Quote from blondy2061h:
Since your doctor used the term Nesidoblastosis I suspect case #1 is what's happening with you.

Although I'm sure you meant no harm, I'm quite disturbed that you've made a major leap in judgement on a physician's diagnosis. While I do not think that physician's are infaliable, as someone who was diagnosed with nesidiosblastosis seven months ago, I'm highly insulted by your statements.

I had my bariatric surgery four years ago. I lost weight and things were fine until January of 2006. Suddenly, I became anemic. After that was addressed, then the symptoms of nesidiosblastosis popped up. I didn't know what it was. I thought I was going crazy. I had a grand mal seizure. I started falling asleep at the wheel. My entire life was/is turned upside down.

I would LOVE for all of this to be temporary and one day - poof - disappear. If you know that this is the case, I'd like for you to provide me with the names/contacts of individuals and physicians who could validate your statements.
Hi Tarsha,

Oh yes - I am the poster child for medication! I take Octreotide injections 1ml - 3 times a day. Depending on how bad things get, I may need to add a dose of verelan (orally).

I'm hungrier than I am ever been. What's weird is that when my blood sugars start to take a major dive, I *don't* want to each anything - in fact, I'm nauseated.

I've regained at least 40 pounds of my loss. None of my clothes fit (which of course, should be the least of my concerns - but still).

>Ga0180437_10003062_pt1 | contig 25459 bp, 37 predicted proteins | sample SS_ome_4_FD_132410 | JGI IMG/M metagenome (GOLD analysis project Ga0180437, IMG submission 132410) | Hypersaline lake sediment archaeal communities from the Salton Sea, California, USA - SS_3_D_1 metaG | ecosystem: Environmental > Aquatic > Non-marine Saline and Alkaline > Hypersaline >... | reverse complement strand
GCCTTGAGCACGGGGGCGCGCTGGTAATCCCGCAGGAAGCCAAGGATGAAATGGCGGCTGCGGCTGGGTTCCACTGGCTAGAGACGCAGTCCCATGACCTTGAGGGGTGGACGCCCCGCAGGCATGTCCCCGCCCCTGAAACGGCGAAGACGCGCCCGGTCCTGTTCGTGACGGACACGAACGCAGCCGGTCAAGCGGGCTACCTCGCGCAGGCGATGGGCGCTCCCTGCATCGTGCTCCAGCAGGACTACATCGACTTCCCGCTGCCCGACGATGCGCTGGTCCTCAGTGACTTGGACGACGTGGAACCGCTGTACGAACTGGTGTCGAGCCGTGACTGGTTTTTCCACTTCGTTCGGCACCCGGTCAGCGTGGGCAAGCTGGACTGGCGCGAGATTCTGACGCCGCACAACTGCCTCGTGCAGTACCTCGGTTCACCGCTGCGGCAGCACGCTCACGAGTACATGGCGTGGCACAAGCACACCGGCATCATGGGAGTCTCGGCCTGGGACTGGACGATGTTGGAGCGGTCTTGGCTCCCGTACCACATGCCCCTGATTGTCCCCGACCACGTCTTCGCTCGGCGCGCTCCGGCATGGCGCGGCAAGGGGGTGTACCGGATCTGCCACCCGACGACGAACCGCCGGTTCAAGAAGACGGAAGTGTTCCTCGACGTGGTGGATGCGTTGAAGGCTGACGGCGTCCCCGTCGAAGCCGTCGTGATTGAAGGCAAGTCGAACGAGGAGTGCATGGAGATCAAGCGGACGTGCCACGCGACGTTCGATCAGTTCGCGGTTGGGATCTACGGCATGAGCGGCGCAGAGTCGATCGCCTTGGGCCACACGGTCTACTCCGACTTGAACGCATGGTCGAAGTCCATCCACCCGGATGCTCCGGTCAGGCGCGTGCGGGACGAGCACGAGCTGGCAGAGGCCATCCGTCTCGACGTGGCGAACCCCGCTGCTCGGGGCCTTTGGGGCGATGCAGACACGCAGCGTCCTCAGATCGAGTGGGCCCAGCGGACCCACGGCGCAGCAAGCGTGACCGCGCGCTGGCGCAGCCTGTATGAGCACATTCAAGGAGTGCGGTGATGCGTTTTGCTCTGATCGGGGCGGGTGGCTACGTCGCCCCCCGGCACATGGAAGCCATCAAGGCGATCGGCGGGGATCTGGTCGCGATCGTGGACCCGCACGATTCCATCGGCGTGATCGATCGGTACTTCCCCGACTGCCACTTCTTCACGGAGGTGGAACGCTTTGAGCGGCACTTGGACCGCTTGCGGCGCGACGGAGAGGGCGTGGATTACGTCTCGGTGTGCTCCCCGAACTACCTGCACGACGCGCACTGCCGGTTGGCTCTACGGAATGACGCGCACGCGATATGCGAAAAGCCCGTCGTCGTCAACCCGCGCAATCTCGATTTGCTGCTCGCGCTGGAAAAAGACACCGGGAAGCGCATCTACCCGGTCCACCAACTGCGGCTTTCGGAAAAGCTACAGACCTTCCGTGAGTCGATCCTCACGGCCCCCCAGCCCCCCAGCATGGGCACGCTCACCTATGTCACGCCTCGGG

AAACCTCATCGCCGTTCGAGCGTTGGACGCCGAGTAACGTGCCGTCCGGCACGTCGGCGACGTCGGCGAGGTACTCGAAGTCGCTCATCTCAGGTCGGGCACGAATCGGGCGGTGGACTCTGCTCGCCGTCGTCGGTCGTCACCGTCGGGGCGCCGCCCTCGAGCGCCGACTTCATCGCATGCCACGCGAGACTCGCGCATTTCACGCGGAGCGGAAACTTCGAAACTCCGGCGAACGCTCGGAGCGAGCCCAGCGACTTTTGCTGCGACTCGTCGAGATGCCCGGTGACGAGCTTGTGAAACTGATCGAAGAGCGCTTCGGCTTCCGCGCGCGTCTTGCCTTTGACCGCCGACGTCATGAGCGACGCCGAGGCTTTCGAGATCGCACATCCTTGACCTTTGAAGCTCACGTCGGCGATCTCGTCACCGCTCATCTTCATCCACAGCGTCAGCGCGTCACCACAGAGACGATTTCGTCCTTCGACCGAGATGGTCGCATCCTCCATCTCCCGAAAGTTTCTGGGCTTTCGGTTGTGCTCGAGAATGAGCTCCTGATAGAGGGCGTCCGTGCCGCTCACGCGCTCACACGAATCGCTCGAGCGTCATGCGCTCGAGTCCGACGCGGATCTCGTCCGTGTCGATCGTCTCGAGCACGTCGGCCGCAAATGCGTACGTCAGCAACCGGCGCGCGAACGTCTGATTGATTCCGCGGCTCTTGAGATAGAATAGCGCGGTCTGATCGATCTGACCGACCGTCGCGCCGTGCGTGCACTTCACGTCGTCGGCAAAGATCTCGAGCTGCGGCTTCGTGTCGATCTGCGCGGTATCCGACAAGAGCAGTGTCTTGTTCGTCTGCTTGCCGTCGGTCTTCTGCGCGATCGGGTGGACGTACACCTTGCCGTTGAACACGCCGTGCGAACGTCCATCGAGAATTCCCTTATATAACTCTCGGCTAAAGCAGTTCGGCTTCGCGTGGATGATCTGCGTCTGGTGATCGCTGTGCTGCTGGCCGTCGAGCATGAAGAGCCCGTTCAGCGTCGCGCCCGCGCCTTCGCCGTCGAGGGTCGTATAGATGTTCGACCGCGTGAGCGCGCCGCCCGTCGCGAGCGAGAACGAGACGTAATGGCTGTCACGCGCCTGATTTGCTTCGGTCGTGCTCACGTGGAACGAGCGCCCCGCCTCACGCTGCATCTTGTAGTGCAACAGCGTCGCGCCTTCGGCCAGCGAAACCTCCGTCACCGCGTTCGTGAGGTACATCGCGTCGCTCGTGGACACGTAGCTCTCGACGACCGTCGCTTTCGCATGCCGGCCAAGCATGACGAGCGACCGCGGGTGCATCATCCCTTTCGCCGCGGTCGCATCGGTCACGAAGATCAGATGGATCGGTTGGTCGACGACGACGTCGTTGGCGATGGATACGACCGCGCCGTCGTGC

My endo game me some carb blocker herbal concoction - he thought that this might help me NOT gain so much weight. So far, it hasn't done much for me.

On the depression side - I'm on Cymbalta 60mg. 1 time a day. Does it do any good? That's what my family doctor asked me. My response? Well let's see. My entire life is 180 degrees different than what it was last year at this time. There's no answers for "what's next". I'm 40 years old and feel like I have one foot in the grave. So yeh, sure, it helps.

Sometimes I can't help but be a smart *** ;).

I was also prescribed Xanax for my anxiety attacks. I only take this as night if I can't sleep.

Regarding low sugar at night - I don't have too many of these issues. My biggest issue (aside from weight gain, depression) is that I fight staying awake. The neurologist said that technically, I now have narcolepsy although he's positive that this has been brought on by the pancreatic issues. I had a day/night sleep study prior to my surgery years ago (which was required by the insurance company) and at that time, I checked out fine. In September, I had another one and during the day time, I could doze off within five minutes. A couple of times - it was less than three minutes.

Re: the extra hunger issue - I had a scope done to see if my pouch was stretched - and the answer was 'no'. Sad, isn't it?

Believe it or not, I'm not angry about my surgery at all. I'm devastated that in this day and age, we don't have a comprehensive - or at least - a holistic approach to health situations like this. Every specialist likes to go off and be their own chief - they don't talk to each other - they don't think the way that I think they need to think (i.e. team approach).

But that's my two cents for today ;).